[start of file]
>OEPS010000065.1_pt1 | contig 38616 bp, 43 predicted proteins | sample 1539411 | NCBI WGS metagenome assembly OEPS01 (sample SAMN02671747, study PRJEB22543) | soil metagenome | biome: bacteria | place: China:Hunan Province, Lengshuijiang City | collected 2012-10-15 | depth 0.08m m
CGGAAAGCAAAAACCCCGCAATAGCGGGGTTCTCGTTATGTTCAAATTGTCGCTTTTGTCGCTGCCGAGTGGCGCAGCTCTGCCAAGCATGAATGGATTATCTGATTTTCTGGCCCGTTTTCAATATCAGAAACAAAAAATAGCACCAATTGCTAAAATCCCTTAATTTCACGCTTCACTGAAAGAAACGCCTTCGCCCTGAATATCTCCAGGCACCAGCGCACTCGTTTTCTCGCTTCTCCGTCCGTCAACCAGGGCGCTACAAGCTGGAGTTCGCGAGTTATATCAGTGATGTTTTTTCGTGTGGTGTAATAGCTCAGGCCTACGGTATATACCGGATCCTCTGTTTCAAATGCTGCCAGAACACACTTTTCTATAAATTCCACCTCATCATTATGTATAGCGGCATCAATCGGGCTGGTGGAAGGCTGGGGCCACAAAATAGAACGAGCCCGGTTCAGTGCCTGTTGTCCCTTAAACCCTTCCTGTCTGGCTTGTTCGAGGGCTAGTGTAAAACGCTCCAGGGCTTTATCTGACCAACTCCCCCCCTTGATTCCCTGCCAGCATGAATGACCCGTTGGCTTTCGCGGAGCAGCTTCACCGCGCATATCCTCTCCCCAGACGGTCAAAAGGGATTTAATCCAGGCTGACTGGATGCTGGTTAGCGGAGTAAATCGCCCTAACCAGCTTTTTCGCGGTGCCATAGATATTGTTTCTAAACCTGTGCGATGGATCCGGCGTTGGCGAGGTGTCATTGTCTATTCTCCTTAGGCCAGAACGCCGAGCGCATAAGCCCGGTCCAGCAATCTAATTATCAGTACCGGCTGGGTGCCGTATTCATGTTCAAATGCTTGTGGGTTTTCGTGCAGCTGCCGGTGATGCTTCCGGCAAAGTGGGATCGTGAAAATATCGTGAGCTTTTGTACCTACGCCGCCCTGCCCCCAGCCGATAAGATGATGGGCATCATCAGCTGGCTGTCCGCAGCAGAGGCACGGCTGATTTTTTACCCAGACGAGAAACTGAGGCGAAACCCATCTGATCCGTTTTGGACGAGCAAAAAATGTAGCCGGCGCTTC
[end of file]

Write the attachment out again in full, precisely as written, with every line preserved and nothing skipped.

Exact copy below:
>OEPS010000065.1_pt1 | contig 38616 bp, 43 predicted proteins | sample 1539411 | NCBI WGS metagenome assembly OEPS01 (sample SAMN02671747, study PRJEB22543) | soil metagenome | biome: bacteria | place: China:Hunan Province, Lengshuijiang City | collected 2012-10-15 | depth 0.08m m
CGGAAAGCAAAAACCCCGCAATAGCGGGGTTCTCGTTATGTTCAAATTGTCGCTTTTGTCGCTGCCGAGTGGCGCAGCTCTGCCAAGCATGAATGGATTATCTGATTTTCTGGCCCGTTTTCAATATCAGAAACAAAAAATAGCACCAATTGCTAAAATCCCTTAATTTCACGCTTCACTGAAAGAAACGCCTTCGCCCTGAATATCTCCAGGCACCAGCGCACTCGTTTTCTCGCTTCTCCGTCCGTCAACCAGGGCGCTACAAGCTGGAGTTCGCGAGTTATATCAGTGATGTTTTTTCGTGTGGTGTAATAGCTCAGGCCTACGGTATATACCGGATCCTCTGTTTCAAATGCTGCCAGAACACACTTTTCTATAAATTCCACCTCATCATTATGTATAGCGGCATCAATCGGGCTGGTGGAAGGCTGGGGCCACAAAATAGAACGAGCCCGGTTCAGTGCCTGTTGTCCCTTAAACCCTTCCTGTCTGGCTTGTTCGAGGGCTAGTGTAAAACGCTCCAGGGCTTTATCTGACCAACTCCCCCCCTTGATTCCCTGCCAGCATGAATGACCCGTTGGCTTTCGCGGAGCAGCTTCACCGCGCATATCCTCTCCCCAGACGGTCAAAAGGGATTTAATCCAGGCTGACTGGATGCTGGTTAGCGGAGTAAATCGCCCTAACCAGCTTTTTCGCGGTGCCATAGATATTGTTTCTAAACCTGTGCGATGGATCCGGCGTTGGCGAGGTGTCATTGTCTATTCTCCTTAGGCCAGAACGCCGAGCGCATAAGCCCGGTCCAGCAATCTAATTATCAGTACCGGCTGGGTGCCGTATTCATGTTCAAATGCTTGTGGGTTTTCGTGCAGCTGCCGGTGATGCTTCCGGCAAAGTGGGATCGTGAAAATATCGTGAGCTTTTGTACCTACGCCGCCCTGCCCCCAGCCGATAAGATGATGGGCATCATCAGCTGGCTGTCCGCAGCAGAGGCACGGCTGATTTTTTACCCAGACGAGAAACTGAGGCGAAACCCATCTGATCCGTTTTGGACGAGCAAAAAATGTAGCCGGCGCTTC